Punishing parents for children's bad behavior: After limiting gaming hours for minors, China is now considering legislation to reprimand parents if their children exhibit "very bad behavior" or commit crimes.


Colombian daily El Espectador dedicates its front page to Alex Saab, "owner of the secrets" of Venezuelan President Nicolas Maduro. The Colombian businessman, wanted by U.S. authorities for allegedly laundering money on behalf of Venezuela's government, has been extradited from Cape Verde to the U.S. where he is scheduled to appear in court today.



China's economy registered its slowest pace in a year as the country faces a looming energy crisis with power shortages and increasing pressure on its property sector. Gross Domestic Product (GDP) for the period between July-September rose 4.9%, the weakest numbers since the third quarter of 2020 and significantly lower than forecasts. The world's second-largest economy faces a debt crisis linked to the China Evergrande Group debt crisis, while energy shortfalls have dropped factory output to its weakest since early 2020, when heavy COVID-19 curbs were in place.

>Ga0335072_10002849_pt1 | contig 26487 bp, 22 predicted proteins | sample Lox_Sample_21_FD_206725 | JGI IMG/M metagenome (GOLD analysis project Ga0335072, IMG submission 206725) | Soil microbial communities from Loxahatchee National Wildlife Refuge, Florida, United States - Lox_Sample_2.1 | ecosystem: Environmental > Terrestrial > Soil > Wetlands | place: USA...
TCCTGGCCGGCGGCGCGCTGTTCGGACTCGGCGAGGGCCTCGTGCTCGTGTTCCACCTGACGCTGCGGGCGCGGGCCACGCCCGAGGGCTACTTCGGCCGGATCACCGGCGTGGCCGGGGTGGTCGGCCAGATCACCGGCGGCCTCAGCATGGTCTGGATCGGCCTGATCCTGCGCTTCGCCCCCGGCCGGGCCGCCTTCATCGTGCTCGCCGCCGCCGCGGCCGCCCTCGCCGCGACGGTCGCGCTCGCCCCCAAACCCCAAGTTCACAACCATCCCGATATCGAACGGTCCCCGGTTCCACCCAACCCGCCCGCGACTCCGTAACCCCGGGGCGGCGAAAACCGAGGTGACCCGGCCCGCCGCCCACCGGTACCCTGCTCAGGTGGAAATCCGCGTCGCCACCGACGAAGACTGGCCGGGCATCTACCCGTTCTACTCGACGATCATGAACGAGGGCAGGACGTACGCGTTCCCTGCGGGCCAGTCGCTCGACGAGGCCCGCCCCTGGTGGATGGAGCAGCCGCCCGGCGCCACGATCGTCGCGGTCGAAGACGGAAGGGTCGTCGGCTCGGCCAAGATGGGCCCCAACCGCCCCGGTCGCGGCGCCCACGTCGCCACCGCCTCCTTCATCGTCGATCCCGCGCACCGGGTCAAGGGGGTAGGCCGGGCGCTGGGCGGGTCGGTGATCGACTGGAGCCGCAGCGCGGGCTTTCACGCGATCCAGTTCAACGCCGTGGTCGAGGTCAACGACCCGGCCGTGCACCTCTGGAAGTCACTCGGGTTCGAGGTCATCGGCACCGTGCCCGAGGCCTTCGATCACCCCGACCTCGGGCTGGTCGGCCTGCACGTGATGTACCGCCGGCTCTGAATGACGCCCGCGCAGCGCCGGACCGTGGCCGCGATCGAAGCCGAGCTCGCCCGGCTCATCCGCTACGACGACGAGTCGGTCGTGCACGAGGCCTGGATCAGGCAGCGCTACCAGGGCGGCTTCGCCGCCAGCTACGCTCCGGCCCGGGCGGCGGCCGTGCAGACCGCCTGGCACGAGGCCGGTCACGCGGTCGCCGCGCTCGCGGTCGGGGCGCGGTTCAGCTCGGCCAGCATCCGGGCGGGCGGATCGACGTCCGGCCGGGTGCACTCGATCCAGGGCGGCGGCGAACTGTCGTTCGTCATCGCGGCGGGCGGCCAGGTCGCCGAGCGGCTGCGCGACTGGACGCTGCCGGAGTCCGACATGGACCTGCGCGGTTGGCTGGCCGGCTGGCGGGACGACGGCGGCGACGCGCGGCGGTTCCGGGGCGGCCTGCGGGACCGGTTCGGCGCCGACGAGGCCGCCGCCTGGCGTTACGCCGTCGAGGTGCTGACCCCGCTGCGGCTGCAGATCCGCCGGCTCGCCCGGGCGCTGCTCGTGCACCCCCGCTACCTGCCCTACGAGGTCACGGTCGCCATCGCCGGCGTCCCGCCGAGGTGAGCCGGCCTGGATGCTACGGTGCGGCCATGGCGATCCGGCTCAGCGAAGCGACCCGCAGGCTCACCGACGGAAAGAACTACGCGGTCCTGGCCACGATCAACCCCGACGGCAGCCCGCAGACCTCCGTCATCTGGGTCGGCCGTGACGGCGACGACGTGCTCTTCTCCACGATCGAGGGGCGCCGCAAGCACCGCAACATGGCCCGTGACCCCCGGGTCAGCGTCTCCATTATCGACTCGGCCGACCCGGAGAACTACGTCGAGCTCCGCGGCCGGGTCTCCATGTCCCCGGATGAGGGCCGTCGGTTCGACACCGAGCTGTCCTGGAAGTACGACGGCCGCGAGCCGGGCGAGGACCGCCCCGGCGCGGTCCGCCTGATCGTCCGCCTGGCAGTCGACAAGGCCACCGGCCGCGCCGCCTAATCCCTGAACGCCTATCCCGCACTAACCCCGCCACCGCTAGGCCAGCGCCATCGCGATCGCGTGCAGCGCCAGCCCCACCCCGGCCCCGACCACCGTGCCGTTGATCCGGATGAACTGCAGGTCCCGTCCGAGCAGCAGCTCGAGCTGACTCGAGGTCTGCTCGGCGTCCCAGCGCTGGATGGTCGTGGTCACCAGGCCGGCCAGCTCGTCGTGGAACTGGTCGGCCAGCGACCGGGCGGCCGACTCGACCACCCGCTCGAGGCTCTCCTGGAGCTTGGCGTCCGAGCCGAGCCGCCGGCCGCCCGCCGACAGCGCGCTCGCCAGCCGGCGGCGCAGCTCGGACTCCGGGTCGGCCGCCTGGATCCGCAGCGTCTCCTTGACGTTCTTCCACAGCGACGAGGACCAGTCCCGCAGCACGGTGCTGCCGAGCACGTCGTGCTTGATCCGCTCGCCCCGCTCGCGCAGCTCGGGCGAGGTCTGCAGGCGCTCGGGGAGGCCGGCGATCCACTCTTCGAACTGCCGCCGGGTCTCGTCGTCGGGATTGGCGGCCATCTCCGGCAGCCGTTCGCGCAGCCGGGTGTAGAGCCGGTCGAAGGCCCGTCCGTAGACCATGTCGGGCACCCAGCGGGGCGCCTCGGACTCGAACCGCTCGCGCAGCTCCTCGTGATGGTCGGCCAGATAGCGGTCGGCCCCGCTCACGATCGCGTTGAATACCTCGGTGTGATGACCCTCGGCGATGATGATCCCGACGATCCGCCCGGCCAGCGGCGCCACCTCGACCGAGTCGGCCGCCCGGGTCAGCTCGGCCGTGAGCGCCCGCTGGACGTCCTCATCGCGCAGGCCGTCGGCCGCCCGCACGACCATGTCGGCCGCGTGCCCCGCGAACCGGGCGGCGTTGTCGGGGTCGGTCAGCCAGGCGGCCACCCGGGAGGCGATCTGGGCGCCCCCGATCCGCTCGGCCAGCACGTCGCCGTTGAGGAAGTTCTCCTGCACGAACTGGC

7 ways the pandemic may change the airline industry for good

Will flying be greener? More comfortable? Less frequent? As the world eyes a post-COVID reality, we look at ways the airline industry has been changing through a pandemic that has devastated air travel.

⛽ Cleaner aviation fuel: With air travel responsible for roughly 12% of all CO2 emissions from transport, and stricter international regulation on the horizon, the industry is increasingly seeking sustainable alternatives to petroleum-based fuel. In Germany, state broadcaster Deutsche Welle reports that the world's first factory producing CO2-neutral kerosene recently started operations in the town of Wertle, in Lower Saxony. The plant, for which Lufthansa is set to become the pilot customer, will produce CO2-neutral kerosene through a circular production cycle incorporating sustainable and green energy sources and raw materials